Composer Interview: Lyle Workman

Lyle you perform Creedence Clearwater’s Fortunate Son for The Sons of Anarchy soundtrack – is this a favorite track of theirs, for you?

I enjoyed that track very much, but there are many other Sons of Anarchy covers that I enjoyed very much too. The challenge is how to make a compelling cover, because there is no use trying to copy exactly what has already been done. There’s only a very small chance it will as good as the original, so the best approach is to put a new spin on it, and Fortunate Son is a perfect example. I should add that the show’s musical director Bob Thiele comes up with the concepts of creating something new and compelling for each track. Every time we assemble to record and play, it’s great fun.

Tell us about recording the music for The Sons of Anarchy – how did this project come about?

Thiele called and asked me to be involved. We have many mutual friends in the music business and I believe knew of my work prior to our involvement too.

Why do you choose to score certain films?

I don’t always choose them, they choose me. I am “work for hire” and the director will ask for who he or she likes. I have been very fortunate to have worked on some very enjoyable ones, and I am grateful for their successes.

Whom are some of your influences in music?

Oh boy, it runs the gamut: The Beatles, Hendrix, The Who, XTC, Peter Gabriel, Miles Davis, Django Reinhardt, Mahavishnu Orchestra, Ravel, Debussy, Stravinsky…

What was the experience like touring with Sting and playing with him at Montreaux Jazz Festival?

It was exhilarating playing with Sting as he is also a longtime musical hero. To play his music at such an iconic festival was a dream come true.

How did you like working with Todd Rundgren?

I loved working with him. He’s a true musical genius and also a big influence. It’s very rewarding playing with someone whose music you find inspirational and have loved for so long. That was the case with Todd.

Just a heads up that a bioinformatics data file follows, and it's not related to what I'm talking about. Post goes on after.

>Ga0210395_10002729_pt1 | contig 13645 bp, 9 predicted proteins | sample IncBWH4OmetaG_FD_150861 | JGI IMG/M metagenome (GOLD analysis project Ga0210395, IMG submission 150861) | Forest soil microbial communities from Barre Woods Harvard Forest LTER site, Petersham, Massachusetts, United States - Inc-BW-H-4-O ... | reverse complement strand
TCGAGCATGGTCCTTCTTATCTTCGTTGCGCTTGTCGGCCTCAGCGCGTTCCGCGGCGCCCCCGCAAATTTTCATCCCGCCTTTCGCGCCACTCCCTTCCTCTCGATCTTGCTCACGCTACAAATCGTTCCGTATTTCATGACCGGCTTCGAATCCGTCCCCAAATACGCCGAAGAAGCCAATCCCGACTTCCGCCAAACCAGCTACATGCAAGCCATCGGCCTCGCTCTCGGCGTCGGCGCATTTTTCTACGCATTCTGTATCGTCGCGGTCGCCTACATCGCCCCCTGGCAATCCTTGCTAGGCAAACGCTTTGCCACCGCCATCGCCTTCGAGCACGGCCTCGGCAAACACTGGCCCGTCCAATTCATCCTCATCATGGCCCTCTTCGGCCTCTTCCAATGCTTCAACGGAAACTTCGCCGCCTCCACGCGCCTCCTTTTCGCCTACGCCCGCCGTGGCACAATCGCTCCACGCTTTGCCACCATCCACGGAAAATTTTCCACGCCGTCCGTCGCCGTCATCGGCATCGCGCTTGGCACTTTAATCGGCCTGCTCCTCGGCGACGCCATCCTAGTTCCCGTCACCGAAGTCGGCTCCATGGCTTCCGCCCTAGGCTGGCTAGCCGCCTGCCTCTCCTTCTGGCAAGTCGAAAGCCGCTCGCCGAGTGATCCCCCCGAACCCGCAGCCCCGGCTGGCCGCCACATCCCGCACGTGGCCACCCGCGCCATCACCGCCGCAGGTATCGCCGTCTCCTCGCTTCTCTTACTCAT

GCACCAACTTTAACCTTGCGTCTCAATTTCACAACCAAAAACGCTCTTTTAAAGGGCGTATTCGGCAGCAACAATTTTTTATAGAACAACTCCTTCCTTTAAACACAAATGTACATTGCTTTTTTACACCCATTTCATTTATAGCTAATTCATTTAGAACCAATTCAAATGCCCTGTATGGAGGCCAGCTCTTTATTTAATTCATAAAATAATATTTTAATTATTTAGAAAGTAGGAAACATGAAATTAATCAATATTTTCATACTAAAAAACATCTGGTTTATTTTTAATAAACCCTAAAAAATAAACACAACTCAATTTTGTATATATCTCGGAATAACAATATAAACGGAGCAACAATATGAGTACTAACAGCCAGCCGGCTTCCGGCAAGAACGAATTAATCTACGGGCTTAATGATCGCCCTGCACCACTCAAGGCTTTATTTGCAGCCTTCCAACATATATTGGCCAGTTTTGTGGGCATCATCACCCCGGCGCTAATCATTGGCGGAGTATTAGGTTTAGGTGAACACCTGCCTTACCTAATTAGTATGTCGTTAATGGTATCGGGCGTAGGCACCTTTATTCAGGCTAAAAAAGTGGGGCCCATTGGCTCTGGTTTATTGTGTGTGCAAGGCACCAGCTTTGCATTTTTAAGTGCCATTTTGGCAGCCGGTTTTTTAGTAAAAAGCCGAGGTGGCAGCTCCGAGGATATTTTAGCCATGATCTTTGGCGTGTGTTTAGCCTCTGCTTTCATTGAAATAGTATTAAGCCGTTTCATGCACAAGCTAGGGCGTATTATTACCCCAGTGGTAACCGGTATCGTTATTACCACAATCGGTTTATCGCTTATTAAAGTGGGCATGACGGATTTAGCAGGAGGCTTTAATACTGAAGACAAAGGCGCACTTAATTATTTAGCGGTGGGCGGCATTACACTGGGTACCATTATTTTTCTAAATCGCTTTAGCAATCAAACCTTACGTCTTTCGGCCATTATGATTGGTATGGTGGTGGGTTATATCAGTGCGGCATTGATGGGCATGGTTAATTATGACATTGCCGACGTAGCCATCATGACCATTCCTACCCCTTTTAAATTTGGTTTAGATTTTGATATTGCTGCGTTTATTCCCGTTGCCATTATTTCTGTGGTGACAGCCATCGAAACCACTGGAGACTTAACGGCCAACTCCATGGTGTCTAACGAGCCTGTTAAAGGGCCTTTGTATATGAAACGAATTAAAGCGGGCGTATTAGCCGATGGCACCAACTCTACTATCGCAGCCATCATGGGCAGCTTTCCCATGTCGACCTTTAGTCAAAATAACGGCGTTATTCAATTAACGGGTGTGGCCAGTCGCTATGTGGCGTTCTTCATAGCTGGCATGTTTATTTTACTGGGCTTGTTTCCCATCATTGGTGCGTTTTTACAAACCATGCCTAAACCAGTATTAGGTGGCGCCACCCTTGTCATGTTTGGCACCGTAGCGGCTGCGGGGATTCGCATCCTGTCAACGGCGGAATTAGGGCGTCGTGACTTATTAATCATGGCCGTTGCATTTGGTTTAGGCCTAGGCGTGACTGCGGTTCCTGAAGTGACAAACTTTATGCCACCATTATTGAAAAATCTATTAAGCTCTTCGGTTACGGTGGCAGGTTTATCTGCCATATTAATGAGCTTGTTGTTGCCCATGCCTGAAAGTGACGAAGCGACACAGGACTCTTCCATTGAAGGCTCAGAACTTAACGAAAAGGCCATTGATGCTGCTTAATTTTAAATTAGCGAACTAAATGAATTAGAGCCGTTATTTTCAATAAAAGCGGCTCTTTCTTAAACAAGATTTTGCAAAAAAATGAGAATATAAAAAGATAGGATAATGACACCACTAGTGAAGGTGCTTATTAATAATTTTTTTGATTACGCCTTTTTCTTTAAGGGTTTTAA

Could you tell us about the recording of the soundtrack to the film “Superbad”. Had you seen rushes from the film before you recorded the score. Did you expect the film and soundtrack to be as popular as it was

Do you mean, did I see daily rushes while they were shooting? I did not. But during the entire process of writing and recording, I was working with a cut of the film.

I never expect a film or soundtrack to be popular, but of course I want them all to be! I thought Superbad was a solid film and great fun, so it wasn’t surprising that the film was received so well.

You recorded with both Frank Black and Laszlo Bane – what were those experiences like?

I loved both. I’d been big Fan of Pixies and Frank’s first solo album. I joined shortly afterwards, and enjoyed the freedom afforded me to interpret his music and add my element. A big advantage was that just about all the music we played, I had recorded with him, as the songs were being born and recorded. So I had a huge hand in contributing my guitar playing from the start. That is opposed to coming in to play songs previously recorded before my involvement, where it makes more sense to play parts that were already integral to the song initially.

What was it like working with Beck – how did you meet him?

I met Beck through his bassist, Justin Meldal-Johnsen. We were playing together on a record session, and shortly afterwards Beck was looking for a guitarist, and Justin recommended me. Playing with Beck is great because you discover, through his direction, what makes me him so unique and brilliant. He is very specific about things like guitar sounds and and how to play parts, whereas other artists leave that up to the players. Beck however would be very specific, and all those details add up to make his overall aesthetic, which is so creative and interesting. Stretching and going outside of my box was enlightening, and I learned a lot from working with him. I loved it and enjoyed him so much.

You worked with jazz musician Tony Williams – are you a fan of jazz music?

Yes, I’m a huge jazz fan. Tony was another hero, and another “pinch me” situation. As much as an jazz icon he will always be, he also loved all kinds of music, and was a perpetual student of not only other musical forms, but loved learning new things in general. He was amazing in that regard, and I think about him a lot and how his voracious appetite to learn has made a huge impact on me.

What was your first film scoring assignment?

A film called “Made” starring Vince Vaughn and Jon Favreau. Jon also wrote and directed it.

On your new solo album what do you hope your fans will say about it?

I hope they will say “This is the best music I have heard in my life. I love it so much and neither in need of food nor water as this music sustains, enriches and nourishes me. It offers complete sustenance. The key to the universe is unlocked. Through this music, I see and know all, I fear nothing. I am able to fly.” … Alright so that’s a bit unrealistic, but a guy can dream, right? 😉

Written by: admin

Emmett Cooke is an Irish composer for film, tv and video games. His music has been used around the world by high profile companies including Sony Playstation, Ralph Lauren, ABC, CBS, NBC, Lockheed Martin and many more.

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